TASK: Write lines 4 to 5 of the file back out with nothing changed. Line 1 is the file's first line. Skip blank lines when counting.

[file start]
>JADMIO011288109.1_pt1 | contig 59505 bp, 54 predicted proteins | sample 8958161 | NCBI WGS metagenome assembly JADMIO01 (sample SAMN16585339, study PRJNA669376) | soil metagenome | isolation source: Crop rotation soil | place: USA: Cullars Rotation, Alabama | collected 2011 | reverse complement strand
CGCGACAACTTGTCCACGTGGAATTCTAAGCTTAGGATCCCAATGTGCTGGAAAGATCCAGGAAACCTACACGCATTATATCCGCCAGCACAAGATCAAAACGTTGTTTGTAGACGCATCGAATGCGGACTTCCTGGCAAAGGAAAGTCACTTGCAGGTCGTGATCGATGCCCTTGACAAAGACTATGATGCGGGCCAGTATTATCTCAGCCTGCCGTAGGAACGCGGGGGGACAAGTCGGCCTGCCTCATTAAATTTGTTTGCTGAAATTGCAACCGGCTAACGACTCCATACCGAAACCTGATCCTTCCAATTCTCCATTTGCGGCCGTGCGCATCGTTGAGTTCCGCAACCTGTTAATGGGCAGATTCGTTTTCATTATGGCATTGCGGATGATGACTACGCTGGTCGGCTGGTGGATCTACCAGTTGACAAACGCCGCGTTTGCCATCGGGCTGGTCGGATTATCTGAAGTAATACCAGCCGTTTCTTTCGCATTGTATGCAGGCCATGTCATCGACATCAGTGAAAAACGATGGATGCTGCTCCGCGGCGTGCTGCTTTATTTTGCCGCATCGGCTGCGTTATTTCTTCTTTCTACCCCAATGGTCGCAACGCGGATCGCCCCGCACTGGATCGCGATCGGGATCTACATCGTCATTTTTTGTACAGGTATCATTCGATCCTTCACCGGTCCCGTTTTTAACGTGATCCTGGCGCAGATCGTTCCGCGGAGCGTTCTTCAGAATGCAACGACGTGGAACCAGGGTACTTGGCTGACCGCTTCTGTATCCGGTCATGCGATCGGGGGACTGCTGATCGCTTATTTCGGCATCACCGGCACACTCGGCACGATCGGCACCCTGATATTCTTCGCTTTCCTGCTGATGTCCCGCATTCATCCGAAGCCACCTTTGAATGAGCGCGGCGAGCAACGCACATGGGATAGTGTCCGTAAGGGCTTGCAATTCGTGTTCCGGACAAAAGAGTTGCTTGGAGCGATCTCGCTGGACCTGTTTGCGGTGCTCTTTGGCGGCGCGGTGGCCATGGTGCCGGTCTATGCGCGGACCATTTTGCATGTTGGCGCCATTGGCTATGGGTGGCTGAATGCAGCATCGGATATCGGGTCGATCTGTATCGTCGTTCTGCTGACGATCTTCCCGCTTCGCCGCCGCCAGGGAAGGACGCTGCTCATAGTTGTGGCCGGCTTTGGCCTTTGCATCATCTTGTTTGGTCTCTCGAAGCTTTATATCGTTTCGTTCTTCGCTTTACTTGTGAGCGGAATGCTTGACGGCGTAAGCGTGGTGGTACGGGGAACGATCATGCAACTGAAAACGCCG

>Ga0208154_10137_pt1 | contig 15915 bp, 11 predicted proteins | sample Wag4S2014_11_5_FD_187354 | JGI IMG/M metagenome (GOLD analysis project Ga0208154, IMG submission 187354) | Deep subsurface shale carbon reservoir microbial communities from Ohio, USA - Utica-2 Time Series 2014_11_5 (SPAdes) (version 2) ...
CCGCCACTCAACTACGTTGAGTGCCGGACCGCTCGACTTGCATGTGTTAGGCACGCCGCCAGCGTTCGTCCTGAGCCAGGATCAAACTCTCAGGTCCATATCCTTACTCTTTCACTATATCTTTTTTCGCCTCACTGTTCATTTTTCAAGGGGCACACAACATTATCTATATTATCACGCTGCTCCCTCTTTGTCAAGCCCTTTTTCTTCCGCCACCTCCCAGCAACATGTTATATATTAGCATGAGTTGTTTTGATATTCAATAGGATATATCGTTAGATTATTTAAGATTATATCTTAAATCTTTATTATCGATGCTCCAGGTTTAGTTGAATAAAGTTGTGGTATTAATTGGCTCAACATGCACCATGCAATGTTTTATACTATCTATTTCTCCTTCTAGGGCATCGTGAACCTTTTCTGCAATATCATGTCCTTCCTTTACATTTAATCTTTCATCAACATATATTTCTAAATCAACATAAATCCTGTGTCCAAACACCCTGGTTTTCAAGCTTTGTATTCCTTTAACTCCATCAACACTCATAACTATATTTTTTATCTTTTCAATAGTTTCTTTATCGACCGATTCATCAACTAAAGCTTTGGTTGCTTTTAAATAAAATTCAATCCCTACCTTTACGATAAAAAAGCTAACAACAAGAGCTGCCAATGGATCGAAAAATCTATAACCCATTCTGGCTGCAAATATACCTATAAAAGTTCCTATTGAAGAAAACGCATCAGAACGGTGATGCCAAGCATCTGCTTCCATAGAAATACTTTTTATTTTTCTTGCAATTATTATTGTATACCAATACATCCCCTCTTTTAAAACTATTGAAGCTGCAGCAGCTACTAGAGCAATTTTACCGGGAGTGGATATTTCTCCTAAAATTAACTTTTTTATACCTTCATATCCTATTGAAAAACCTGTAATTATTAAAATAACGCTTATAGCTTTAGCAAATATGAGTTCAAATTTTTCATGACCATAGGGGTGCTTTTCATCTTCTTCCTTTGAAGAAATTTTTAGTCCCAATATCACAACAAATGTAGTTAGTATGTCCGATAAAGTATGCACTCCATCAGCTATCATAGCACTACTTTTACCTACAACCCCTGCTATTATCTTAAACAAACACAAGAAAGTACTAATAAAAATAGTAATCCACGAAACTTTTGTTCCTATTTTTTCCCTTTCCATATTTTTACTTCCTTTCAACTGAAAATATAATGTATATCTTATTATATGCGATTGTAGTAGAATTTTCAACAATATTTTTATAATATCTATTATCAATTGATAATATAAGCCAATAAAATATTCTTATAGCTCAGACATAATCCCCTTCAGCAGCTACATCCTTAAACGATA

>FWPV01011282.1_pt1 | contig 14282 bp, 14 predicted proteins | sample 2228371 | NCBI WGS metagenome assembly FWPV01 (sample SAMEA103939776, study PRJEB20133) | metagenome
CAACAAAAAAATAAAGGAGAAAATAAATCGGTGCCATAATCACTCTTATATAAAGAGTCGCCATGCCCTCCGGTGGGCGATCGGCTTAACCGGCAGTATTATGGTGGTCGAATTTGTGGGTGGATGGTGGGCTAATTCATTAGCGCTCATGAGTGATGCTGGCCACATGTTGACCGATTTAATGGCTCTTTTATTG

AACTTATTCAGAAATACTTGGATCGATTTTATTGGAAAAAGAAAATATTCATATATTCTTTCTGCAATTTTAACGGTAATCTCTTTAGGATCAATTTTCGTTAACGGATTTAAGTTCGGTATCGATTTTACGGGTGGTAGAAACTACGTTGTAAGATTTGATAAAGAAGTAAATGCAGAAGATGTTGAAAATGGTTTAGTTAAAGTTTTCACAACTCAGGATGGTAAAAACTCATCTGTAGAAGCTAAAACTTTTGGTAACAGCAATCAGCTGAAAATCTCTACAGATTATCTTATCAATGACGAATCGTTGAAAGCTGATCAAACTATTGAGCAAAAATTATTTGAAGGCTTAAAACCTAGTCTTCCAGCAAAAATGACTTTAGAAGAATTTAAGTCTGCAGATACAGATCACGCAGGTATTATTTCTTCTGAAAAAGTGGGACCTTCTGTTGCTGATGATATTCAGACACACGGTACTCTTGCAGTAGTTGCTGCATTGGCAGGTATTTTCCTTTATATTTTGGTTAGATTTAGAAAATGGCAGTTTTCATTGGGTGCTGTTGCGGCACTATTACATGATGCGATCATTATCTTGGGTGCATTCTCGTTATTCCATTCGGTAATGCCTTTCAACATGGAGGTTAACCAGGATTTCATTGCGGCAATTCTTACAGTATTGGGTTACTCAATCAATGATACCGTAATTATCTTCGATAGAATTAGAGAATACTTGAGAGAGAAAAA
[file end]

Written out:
CCGCCACTCAACTACGTTGAGTGCCGGACCGCTCGACTTGCATGTGTTAGGCACGCCGCCAGCGTTCGTCCTGAGCCAGGATCAAACTCTCAGGTCCATATCCTTACTCTTTCACTATATCTTTTTTCGCCTCACTGTTCATTTTTCAAGGGGCACACAACATTATCTATATTATCACGCTGCTCCCTCTTTGTCAAGCCCTTTTTCTTCCGCCACCTCCCAGCAACATGTTATATATTAGCATGAGTTGTTTTGATATTCAATAGGATATATCGTTAGATTATTTAAGATTATATCTTAAATCTTTATTATCGATGCTCCAGGTTTAGTTGAATAAAGTTGTGGTATTAATTGGCTCAACATGCACCATGCAATGTTTTATACTATCTATTTCTCCTTCTAGGGCATCGTGAACCTTTTCTGCAATATCATGTCCTTCCTTTACATTTAATCTTTCATCAACATATATTTCTAAATCAACATAAATCCTGTGTCCAAACACCCTGGTTTTCAAGCTTTGTATTCCTTTAACTCCATCAACACTCATAACTATATTTTTTATCTTTTCAATAGTTTCTTTATCGACCGATTCATCAACTAAAGCTTTGGTTGCTTTTAAATAAAATTCAATCCCTACCTTTACGATAAAAAAGCTAACAACAAGAGCTGCCAATGGATCGAAAAATCTATAACCCATTCTGGCTGCAAATATACCTATAAAAGTTCCTATTGAAGAAAACGCATCAGAACGGTGATGCCAAGCATCTGCTTCCATAGAAATACTTTTTATTTTTCTTGCAATTATTATTGTATACCAATACATCCCCTCTTTTAAAACTATTGAAGCTGCAGCAGCTACTAGAGCAATTTTACCGGGAGTGGATATTTCTCCTAAAATTAACTTTTTTATACCTTCATATCCTATTGAAAAACCTGTAATTATTAAAATAACGCTTATAGCTTTAGCAAATATGAGTTCAAATTTTTCATGACCATAGGGGTGCTTTTCATCTTCTTCCTTTGAAGAAATTTTTAGTCCCAATATCACAACAAATGTAGTTAGTATGTCCGATAAAGTATGCACTCCATCAGCTATCATAGCACTACTTTTACCTACAACCCCTGCTATTATCTTAAACAAACACAAGAAAGTACTAATAAAAATAGTAATCCACGAAACTTTTGTTCCTATTTTTTCCCTTTCCATATTTTTACTTCCTTTCAACTGAAAATATAATGTATATCTTATTATATGCGATTGTAGTAGAATTTTCAACAATATTTTTATAATATCTATTATCAATTGATAATATAAGCCAATAAAATATTCTTATAGCTCAGACATAATCCCCTTCAGCAGCTACATCCTTAAACGATA

>FWPV01011282.1_pt1 | contig 14282 bp, 14 predicted proteins | sample 2228371 | NCBI WGS metagenome assembly FWPV01 (sample SAMEA103939776, study PRJEB20133) | metagenome